Friday, June 5, 2009

Douglas Christie / CFSL granted Interested Party Status in Topham CHRC case

Earlier this year, Arthur Topham of the Radical Press, launched a constitutional challenge to Section 13. The charter challenge is in response to a Section 13 complaint filed against Topham/Radical Press by Harry Abrams and the B’nai Brith.

After a flurry of legal motions and letters back and forth, the Canadian Free Speech League has finally been granted interested party status in Topham’s case.

 

 

http://chrt-tcdp.gc.ca/aspinc/search/vhtml-eng.asp?doid=973&lg=_e&isruling=0

 

 

CANADIAN HUMAN RIGHTS TRIBUNAL  TRIBUNAL CANADIEN DES DROITS DE LA PERSONNE

harry abrams

- and -

the league for human rights of b'nai brith CANADA

Complainants

- and -

CANADIAN HUMAN RIGHTS COMMISSION

Commission

- and -

arthur topham

- and -

radicalpress.com

Respondent

RULING

MEMBER: Karen A. Jensen

2009 CHRT 18

2009/06/02



[1] The Canadian Free Speech League (CFSL) has brought another motion requesting interested party status in the present matter. In a previous ruling, I held that the CFSL had not provided information about the extent of its proposed participation in the present matter. Therefore, I was not in a position to determine how its expertise would be of assistance in the determination of the issues.

 

[2] The CFSL now submits that it wishes to cross-examine witnesses and to make final submissions on the constitutional issues. The CFSL does not seek the right to call evidence.

 

[3] The CFSL further submits that it was founded by letters patent on February 20, 1986. Its objects are, inter alia:

 

(1) To inform the public in regard to matters of freedom of expression, thought, belief and opinion, and the dangers of state control of expression;

(2) To educate the public on the dangers of tyranny and government control of the right to speak and think.

(3) To work for public awareness of the danger of laws which destroy or otherwise limit freedom of speech to those utterances which are socially unacceptable in the eyes of Judges.

(4) To employ a spokesman for the purpose of carrying out the foregoing objects.

 

[4] Mr. Christie, counsel for the CFSL, stated in his application that the CFSL has many supporters. It publishes the Friends of Freedom newsletter and distributes it worldwide.

 

[5] Mr. Christie has represented a number of litigants in matters involving freedom of speech at all levels of court and tribunal. He states that the purpose of his representation in the present case would be to assist in representing the free speech argument from a different perspective than that of the parties. He would point to areas of common interest in the widest range of discourse on public matters and the areas of the law which support this contention.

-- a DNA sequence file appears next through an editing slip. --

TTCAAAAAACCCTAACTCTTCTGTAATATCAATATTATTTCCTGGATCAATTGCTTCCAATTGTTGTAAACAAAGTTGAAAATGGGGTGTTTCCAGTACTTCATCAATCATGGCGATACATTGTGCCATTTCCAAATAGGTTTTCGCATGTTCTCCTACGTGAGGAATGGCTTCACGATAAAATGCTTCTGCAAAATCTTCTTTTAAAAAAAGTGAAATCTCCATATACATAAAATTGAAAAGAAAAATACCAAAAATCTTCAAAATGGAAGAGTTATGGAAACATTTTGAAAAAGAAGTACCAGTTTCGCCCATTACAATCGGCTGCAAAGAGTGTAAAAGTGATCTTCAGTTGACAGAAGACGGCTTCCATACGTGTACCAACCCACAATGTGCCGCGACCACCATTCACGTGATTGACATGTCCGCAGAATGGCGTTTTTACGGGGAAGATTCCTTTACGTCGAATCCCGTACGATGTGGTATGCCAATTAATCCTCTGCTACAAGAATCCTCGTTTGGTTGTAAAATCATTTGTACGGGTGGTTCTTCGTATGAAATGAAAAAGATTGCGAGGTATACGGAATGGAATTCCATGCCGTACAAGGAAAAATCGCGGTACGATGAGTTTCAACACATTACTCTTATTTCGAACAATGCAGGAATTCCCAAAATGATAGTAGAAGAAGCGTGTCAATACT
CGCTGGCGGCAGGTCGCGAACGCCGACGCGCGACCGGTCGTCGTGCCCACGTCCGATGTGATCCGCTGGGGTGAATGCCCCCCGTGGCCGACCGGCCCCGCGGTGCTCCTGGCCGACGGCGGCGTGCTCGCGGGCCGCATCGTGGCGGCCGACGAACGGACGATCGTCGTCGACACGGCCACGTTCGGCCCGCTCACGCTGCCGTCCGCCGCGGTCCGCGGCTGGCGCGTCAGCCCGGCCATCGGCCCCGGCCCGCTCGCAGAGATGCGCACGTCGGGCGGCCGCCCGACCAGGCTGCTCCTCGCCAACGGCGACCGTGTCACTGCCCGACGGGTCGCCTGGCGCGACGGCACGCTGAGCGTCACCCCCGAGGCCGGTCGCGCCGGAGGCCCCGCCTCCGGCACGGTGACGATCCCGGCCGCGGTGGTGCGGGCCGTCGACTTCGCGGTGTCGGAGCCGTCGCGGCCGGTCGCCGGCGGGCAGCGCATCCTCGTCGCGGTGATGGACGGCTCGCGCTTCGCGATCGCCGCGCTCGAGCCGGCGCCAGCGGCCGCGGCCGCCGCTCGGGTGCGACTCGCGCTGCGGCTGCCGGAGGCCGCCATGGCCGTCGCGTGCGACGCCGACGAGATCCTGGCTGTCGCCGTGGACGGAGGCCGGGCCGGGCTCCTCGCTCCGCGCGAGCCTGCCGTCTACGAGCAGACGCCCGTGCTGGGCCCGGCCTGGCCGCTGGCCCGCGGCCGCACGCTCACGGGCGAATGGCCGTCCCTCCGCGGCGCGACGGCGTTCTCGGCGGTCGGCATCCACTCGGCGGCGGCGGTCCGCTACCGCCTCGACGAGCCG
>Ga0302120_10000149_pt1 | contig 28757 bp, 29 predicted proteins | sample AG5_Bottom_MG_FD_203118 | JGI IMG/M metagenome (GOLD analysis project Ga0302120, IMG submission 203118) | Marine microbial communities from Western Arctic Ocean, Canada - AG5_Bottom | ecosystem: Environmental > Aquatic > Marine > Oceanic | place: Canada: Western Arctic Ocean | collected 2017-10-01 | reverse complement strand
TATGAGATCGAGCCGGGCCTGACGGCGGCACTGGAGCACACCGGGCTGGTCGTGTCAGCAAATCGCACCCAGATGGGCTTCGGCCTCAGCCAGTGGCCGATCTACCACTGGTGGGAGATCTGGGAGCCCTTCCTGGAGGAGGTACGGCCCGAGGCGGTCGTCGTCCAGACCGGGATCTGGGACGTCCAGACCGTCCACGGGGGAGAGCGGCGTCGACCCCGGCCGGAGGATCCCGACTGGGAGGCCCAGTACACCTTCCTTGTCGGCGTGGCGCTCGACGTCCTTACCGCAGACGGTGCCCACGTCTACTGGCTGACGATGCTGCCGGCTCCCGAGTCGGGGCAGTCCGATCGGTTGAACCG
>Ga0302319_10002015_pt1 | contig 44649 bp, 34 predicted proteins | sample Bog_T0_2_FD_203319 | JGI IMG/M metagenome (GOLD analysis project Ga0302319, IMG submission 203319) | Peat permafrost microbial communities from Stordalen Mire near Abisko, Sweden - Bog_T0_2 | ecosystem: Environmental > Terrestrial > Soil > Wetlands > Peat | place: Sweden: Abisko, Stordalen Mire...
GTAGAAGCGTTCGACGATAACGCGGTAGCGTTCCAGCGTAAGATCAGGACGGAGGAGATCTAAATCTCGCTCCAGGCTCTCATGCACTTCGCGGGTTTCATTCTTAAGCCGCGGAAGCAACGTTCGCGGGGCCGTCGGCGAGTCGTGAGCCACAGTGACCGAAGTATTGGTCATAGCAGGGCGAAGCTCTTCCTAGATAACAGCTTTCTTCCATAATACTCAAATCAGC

[6] The Commission and the Respondent did not provide any submissions on this motion. However, the Respondent supported the previous motion by the CFSL to intervene. In response to the previous motion, the Commission stated that they would not add anything to the submissions filed by the Complainants.

 

[7] The Complainants opposed the present motion. They stated that the CFSL's motion is really a disguised attempt on the part of Mr. Christie to intervene personally. The Complainants argued that the test for personal intervention is based on the requirement that the individual have a personal stake in the outcome of the case. Given that Mr. Christie has not demonstrated such a personal interest, his request should be denied. The Complainants further argued that Mr. Christie's personal experience in representing clients in freedom of speech cases should not be attributed to the CFSL. Mr. Christie has therefore, not demonstrated that the CFSL has any particular expertise to contribute to the present case. Moreover, Mr. Christie has not demonstrated how the CFSL is able to provide a unique perspective that cannot be provided by one of the parties.

 

[8] Section 50 of the Canadian Human Rights Act gives the Tribunal discretion to grant interested party status. The onus is on the applicant to demonstrate how its expertise will be of assistance in the determination of the issues. Interested party status will not be granted if it does not add significantly to the legal positions of the parties representing a similar viewpoint: Schnell v. Machiavelli and Associates Emprize Inc., [2001] C.H.R.D. No. 14 at para. 6 (C.H.R.T.) (QL); Nkwazi v. Canada (Correctional Service), [2002] C.H.R.D. No. 15 at para. 22 (C.H.R.T.)(QL); Warman v. Lemire 2006 CHRT 8.

 

[9] I am satisfied that the CFSL will add significantly to the legal positions of the parties in the present case. The CFSL intends to present a broader perspective on the constitutional issues raised in this case than may be presented by the Respondent. Counsel for the CFSL will draw on his experience and knowledge in representing other litigants in similar matters and the CFSL's experience in raising public awareness about the issues raised in the complaint. In my view, this experience and knowledge will assist in stimulating a vigorous debate on the constitutional issues raised in the complaint. The fact that Mr. Christie is bringing his own experiences and knowledge to bear on the debate is not of concern to me. The members of organizations do bring their personal knowledge, as well as their experience in the organization to discussions about issues that are of concern to the organization.

 

[10] Therefore, the CFSL's request for interested party status is granted. The CFSL will have the right to cross-examine witnesses and to make final submissions on the constitutional issues only. The CFSL should consult with the Respondent regularly to ensure that there is no duplication in their efforts.

 

"Signed by"

Karen A. Jensen

OTTAWA, Ontario

June 2, 2009